In a piece Hamilton co-authored with an Ohio minister called “A Way Forward for a United Methodism,” they say progressives calling for inclusion “see the Bible’s teaching on same-gender relationships as similar to the Bible’s teaching on slavery, violence in the name of God, the role of women in the church and a host of other things found in the Bible, but which we no longer believe reflect God’s will for us today.”
But those same people, the two wrote, underestimate the number of members who are not ready for change.
“For conservatives the question is not about justice, but about faithfulness to scripture, as they understand it. To completely reverse the denomination’s position, even if progressives and moderates had the votes, would mean a significant loss of membership and vitality in many local churches, and across the denomination.”
Berryman, who attended Candler School of Theology at Emory University when Meyer served as the school’s assistant dean of students, said the conservatives are bolstered by the influx of Africans, who are expected to amount to 30 percent of delegates to the upcoming conference.
“If this were strictly an American issue, we would be past it by now,” Berryman said. “This is now more about politics than theology.”
On the Reconciling Ministries website, Meyer spoke to how the current ban stymied her ability to serve.
“It’s soul-crushing to speak to my congregation each week about God’s love for them as they are, while being unable to speak of my own God-given identity, my loving relationship, and much of my day-to-day life. I do this not only for myself, but for my partner, for my daughter, for all those who are excluded and for the good of the church.”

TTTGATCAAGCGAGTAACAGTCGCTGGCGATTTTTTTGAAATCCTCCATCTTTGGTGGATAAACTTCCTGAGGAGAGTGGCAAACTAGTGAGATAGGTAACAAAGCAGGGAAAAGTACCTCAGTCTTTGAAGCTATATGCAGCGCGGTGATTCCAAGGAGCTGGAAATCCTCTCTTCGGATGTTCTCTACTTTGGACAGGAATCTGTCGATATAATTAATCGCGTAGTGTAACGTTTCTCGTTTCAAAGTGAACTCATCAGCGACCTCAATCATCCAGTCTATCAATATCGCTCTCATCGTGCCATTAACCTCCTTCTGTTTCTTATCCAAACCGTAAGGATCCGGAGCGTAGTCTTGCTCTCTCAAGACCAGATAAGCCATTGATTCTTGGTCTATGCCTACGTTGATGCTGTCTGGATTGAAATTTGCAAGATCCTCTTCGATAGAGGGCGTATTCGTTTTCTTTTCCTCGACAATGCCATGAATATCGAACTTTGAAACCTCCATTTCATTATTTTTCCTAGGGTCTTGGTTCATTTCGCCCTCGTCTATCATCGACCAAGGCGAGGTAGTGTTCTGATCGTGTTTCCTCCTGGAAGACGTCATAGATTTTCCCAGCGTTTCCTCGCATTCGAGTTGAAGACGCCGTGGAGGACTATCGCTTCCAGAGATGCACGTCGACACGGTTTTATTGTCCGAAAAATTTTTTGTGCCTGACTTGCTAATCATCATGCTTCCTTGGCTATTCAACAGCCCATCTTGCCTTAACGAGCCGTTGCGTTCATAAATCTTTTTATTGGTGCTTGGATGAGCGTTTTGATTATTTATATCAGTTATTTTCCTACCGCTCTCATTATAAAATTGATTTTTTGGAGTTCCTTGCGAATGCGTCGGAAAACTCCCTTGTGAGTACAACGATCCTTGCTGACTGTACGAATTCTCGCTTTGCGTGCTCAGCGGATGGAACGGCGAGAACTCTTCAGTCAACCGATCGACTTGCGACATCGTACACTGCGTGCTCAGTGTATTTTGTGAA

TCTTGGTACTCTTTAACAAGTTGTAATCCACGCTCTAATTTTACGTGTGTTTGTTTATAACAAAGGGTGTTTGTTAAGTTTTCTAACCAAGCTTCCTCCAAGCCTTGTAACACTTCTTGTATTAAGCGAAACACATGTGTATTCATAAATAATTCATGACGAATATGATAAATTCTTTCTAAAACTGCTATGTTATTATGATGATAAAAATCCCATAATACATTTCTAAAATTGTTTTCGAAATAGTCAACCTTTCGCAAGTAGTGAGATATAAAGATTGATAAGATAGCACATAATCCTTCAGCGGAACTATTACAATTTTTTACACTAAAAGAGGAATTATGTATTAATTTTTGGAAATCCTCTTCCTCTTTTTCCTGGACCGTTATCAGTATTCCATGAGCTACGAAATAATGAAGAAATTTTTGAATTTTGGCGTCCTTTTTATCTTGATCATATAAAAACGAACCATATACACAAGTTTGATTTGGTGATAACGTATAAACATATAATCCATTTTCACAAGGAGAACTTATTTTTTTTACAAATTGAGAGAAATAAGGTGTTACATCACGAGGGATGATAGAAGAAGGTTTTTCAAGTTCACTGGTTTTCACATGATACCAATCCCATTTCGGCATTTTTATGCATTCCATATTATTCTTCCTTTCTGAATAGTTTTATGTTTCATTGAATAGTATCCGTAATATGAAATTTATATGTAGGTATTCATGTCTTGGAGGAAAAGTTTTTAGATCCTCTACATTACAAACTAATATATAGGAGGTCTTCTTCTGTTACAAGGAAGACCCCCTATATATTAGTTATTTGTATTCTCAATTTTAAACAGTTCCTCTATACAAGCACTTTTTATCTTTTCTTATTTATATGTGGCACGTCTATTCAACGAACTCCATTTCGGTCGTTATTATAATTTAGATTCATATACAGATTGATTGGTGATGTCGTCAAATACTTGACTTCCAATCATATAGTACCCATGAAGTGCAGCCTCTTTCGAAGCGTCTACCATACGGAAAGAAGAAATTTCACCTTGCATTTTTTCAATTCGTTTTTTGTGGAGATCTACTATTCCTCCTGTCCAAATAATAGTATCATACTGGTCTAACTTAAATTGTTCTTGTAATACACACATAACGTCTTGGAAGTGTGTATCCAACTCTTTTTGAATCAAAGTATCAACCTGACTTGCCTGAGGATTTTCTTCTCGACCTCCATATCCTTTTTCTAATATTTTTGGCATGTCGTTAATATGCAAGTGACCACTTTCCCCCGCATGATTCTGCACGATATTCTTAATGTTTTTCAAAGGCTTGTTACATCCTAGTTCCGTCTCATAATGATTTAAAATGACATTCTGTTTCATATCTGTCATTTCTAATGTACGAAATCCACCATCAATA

She hopes other gay clergy follow her lead.
“If I have to resign from the ministry I want it to mean something.”
On Wednesday morning with fresh slush in the parking lot, Bob Knabe, 66, carried donated bread and rolls into the dining room of the Methodist church in Edgerton.
The old building has been his place of worship for more than 50 years.
“It’s for whoever needs it,” Knabe said of the food.
He was there when Meyer made her announcement. It probably came as a surprise to some, he said. And while several perhaps didn’t know quite what to say to her afterward, he did.
“I told her she was my minister,” Knabe said.
Pritchard added: “We are small, but we are caring. I believe in all my heart that we will stand behind her and we will be fine.”
Later in the sanctuary, Meyer, who came to the church only six months ago, described her flock as kindhearted and said many came up to her after Sunday’s service and offered support.
She doesn’t want to leave this church.
“But the Book of Discipline is very specific and I have crossed the line,” she said, “and the people in the pews don’t do the voting.”
Donald Bradley: 816-234-4182